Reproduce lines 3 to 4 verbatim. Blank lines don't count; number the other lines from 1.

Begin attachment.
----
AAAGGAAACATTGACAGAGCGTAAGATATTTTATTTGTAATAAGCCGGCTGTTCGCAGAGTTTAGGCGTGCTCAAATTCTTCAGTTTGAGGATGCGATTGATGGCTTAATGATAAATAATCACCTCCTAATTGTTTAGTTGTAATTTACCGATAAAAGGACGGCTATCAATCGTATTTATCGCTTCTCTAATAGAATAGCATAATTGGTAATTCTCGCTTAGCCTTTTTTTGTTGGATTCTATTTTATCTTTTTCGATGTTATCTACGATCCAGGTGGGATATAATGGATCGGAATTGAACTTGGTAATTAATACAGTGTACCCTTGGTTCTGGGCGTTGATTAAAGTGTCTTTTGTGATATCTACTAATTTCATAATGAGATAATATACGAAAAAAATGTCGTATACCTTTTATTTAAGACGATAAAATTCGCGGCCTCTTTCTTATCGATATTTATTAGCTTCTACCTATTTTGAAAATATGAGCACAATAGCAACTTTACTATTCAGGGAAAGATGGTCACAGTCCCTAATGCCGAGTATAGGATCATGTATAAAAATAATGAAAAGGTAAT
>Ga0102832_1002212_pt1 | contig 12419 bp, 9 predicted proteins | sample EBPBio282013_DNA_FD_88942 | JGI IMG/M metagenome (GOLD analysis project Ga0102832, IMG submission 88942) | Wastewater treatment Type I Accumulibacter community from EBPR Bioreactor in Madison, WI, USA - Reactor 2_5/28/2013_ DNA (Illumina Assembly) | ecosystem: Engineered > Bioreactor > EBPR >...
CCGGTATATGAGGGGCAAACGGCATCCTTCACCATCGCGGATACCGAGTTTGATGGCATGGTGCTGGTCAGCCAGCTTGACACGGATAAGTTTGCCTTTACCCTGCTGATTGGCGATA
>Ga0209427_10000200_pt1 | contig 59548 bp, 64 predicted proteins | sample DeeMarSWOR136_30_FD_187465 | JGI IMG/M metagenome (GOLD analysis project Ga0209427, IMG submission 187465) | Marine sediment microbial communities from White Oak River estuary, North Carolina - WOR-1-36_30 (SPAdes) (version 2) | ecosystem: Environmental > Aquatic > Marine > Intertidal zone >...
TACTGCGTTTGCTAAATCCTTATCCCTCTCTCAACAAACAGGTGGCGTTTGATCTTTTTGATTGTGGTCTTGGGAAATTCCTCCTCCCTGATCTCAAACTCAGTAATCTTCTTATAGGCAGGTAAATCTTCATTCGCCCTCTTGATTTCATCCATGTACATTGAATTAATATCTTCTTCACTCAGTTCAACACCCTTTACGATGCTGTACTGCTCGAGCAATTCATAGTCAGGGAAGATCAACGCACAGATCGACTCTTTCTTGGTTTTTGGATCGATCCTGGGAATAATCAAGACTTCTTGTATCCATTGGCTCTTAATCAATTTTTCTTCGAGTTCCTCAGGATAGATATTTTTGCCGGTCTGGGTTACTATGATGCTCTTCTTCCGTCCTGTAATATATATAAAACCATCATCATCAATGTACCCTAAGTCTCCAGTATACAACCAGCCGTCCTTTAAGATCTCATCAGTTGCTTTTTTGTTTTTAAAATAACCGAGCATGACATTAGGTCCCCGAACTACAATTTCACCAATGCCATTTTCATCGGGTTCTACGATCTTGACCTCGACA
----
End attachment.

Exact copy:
CCGGTATATGAGGGGCAAACGGCATCCTTCACCATCGCGGATACCGAGTTTGATGGCATGGTGCTGGTCAGCCAGCTTGACACGGATAAGTTTGCCTTTACCCTGCTGATTGGCGATA
>Ga0209427_10000200_pt1 | contig 59548 bp, 64 predicted proteins | sample DeeMarSWOR136_30_FD_187465 | JGI IMG/M metagenome (GOLD analysis project Ga0209427, IMG submission 187465) | Marine sediment microbial communities from White Oak River estuary, North Carolina - WOR-1-36_30 (SPAdes) (version 2) | ecosystem: Environmental > Aquatic > Marine > Intertidal zone >...